When I was younger, up to about age fifteen, I devoured books indiscriminately. It didn’t matter what they were – as long as they were in reach, I’d pick them up for a quick nose and come to my senses about three hours later with the book finished, or when someone forcibly pried it off me. I wasn’t a big reader just because I read everything I found. I was a big reader because I loved everything I read. It all bought so much joy, even when the plot was flimsy and the characters shallow. It was enough to simply immerse myself in their world.
I don’t know when or why that stopped. It just did. Everything I read felt flat and uninteresting. I thought maybe I’d just grown out of Young Adult and children’s books, or finally developed taste, but even the adult fiction I read didn’t speak to me. I kept reading, but it was the same old things – Lee Child thrillers, Terry Pratchett and childhood favourites like Percy Jackson and Harry Potter. Comfort reads. Nothing wrong with that maybe, but a writer needs new influences to grow.
Ironically enough, my passion for writing really started to blossom around the time my interest in most books diminished. My way of thinking was if I couldn’t find new books to love, I’d have to write them myself. It’s a principle that still guides me now, no matter what I’m writing. With my mind made up to create the stories I could have the connection with I was craving, I started to research the details of how stories are constructed. I learnt better grammar. I practised. And I read more. At the time, it just seemed to make things worse. Not only were books turning me off with their predictable plotlines and boring characters, but I could see the faulty scaffolding holding them all up as well. The smoke and mirrors had been whisked away by research and everything that was left was stark and ugly. Even so, I didn’t stop reading. I can’t imagine not reading.
I also don’t know when or why things changed again. I grew up. I got used to it. At some point, I learnt to juggle seeing a book from the perspectives of both a writer and a reader. I learnt to sink back into a story world and enjoy myself. I learnt to fall in love again.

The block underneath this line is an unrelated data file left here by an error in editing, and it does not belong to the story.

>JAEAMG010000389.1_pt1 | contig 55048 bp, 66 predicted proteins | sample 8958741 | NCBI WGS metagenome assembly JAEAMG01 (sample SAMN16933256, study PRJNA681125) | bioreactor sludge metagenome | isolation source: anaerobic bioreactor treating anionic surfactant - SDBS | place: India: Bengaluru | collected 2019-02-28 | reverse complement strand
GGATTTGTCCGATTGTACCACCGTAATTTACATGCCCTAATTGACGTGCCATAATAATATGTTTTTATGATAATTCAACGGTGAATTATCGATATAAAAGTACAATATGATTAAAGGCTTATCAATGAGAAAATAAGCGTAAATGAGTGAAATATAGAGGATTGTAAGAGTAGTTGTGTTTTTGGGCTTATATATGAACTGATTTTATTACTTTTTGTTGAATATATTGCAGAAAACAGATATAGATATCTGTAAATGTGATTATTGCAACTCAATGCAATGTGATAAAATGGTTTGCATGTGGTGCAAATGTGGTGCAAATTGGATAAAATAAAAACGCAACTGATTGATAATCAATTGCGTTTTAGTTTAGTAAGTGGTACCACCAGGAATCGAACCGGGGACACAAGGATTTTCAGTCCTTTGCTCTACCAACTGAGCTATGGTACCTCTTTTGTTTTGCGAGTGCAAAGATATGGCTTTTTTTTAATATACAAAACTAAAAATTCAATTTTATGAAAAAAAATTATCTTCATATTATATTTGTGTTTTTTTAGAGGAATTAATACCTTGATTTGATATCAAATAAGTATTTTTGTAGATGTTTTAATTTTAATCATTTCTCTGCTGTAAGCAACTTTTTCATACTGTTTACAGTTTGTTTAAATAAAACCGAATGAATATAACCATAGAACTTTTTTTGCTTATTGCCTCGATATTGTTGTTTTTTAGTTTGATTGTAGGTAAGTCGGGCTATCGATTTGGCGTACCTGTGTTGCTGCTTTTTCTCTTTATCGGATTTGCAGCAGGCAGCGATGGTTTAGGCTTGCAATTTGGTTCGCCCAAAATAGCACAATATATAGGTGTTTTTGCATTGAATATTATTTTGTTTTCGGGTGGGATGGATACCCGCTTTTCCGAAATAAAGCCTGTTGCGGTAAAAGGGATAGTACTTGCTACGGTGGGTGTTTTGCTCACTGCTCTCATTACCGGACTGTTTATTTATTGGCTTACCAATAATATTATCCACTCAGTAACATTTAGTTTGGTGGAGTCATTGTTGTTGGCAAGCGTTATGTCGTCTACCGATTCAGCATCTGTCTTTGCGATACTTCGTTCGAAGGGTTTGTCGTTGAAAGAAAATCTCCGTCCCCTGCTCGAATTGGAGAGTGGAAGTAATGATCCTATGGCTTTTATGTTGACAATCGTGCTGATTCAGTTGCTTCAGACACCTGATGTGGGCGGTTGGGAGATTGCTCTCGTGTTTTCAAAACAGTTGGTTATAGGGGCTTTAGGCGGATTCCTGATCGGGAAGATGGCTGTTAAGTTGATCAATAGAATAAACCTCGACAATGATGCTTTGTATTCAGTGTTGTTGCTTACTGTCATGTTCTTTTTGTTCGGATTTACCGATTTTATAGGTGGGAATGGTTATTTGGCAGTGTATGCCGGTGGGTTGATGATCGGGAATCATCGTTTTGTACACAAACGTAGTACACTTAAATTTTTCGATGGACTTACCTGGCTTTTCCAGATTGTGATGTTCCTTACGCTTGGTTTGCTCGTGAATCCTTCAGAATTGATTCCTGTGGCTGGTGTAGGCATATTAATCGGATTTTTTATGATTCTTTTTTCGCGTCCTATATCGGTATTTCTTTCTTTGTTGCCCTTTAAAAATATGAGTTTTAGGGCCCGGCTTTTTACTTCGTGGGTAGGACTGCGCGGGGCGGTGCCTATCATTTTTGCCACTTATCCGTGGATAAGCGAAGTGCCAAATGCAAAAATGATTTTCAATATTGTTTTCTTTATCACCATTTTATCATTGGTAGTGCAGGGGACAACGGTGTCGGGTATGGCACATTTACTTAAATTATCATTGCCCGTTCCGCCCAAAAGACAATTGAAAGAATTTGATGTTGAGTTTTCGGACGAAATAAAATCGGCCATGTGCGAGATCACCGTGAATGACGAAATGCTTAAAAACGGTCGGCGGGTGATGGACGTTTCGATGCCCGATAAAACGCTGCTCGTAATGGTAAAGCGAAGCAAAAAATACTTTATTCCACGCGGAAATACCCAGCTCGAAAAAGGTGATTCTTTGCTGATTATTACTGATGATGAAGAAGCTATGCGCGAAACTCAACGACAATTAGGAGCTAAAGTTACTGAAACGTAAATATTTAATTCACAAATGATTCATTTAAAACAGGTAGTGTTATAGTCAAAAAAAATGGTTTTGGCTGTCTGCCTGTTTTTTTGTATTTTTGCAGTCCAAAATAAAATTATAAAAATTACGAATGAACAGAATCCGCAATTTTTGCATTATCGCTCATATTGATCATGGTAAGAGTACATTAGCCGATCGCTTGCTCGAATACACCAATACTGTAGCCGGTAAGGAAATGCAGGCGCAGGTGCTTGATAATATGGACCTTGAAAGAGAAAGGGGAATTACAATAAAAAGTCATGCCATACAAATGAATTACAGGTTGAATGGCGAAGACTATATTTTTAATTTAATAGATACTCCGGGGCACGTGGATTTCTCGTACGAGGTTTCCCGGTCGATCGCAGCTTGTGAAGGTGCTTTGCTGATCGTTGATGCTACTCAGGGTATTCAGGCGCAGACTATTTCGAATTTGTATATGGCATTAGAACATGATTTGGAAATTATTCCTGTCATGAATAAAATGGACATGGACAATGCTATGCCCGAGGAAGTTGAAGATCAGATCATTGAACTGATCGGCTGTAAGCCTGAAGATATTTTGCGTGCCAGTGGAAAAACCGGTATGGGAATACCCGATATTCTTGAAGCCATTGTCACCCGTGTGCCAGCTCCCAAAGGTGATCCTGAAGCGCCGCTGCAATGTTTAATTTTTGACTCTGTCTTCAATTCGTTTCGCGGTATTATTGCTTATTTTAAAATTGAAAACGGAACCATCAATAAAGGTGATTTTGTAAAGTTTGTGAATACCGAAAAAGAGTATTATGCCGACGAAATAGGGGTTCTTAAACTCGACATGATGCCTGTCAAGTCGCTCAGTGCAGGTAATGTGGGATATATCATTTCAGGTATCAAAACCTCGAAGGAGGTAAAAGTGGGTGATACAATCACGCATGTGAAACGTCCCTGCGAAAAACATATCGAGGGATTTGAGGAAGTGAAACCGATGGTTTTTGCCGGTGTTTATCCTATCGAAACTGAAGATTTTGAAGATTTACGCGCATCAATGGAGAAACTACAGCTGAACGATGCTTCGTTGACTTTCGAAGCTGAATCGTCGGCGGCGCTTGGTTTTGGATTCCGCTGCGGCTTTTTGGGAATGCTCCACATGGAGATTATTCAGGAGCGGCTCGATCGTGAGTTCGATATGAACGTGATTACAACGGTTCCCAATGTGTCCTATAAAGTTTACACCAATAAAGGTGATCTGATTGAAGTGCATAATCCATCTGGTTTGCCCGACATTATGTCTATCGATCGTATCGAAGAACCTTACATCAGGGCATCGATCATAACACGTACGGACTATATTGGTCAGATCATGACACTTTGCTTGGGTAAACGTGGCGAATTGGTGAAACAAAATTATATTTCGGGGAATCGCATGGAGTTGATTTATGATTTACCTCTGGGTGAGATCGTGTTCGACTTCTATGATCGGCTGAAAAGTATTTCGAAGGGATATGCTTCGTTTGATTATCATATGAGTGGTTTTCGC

Falling in love with a book is special. People talk about how much they love their favourite characters and yes, sometimes you do get those special individual characters, but I prefer when I fall for the whole book. It’s magical. You know within the first few chapters, or at least I always do. It’s a feeling that grows with every page and you know you hold in your hands something special. You smile. You laugh. You react to every little twist and turn. There’s a desperate longing to reach the end and find out everything and experience as much of this wonderful feeling as possible, but there’s also the fear that once you reach the last page there won’t be any more and you’re not ready to give it up yet.
Books like that are rare and touch your heart. You treasure them.
I didn’t plan this blog post. It wasn’t even in my mind until I noticed a review at the start of my latest read. It was from John Green, and it was talking about a different book, but the words have stuck with me all day. He said the book “reminded me not just what it’s like to be young and in love with a girl, but also what it’s like to be young and in love with a book.” I’ve never read Elenor and Park, but that quote spoke to me because that’s how I feel about Carry On, the book I’ve devoured all day.
There’s no one thing that made me fall in love with Carry On, though there are plenty of options: the witty, heartfelt characters, the loving Harry Potter parody, the complex questions raised, the diversity, the beautiful magic system… It can’t be explained. It just made me happy. That’s what good books do, even the sad ones. I wasn’t expecting much of it, not having been a huge fan of Fangirl, but when the friend who lent it to me said when she first finished it, she immediately started again, I could understand why. It made me remember what it’s like to be young and in love with a book.
I want to write books like that. I want to write books people devour. I want to write books that recapture and rekindle a love for stories. I want to write books that inspire others the way I’ve been inspired so many times in my life. It feels a little ridiculous, stating such bold aims like that when I’m nowhere near there yet, but that’s how the books I love make me feel. They make me feel happy and safe and emotional and then when I’m done with that, they make me want to issue a challenge. I’ll do this. But better.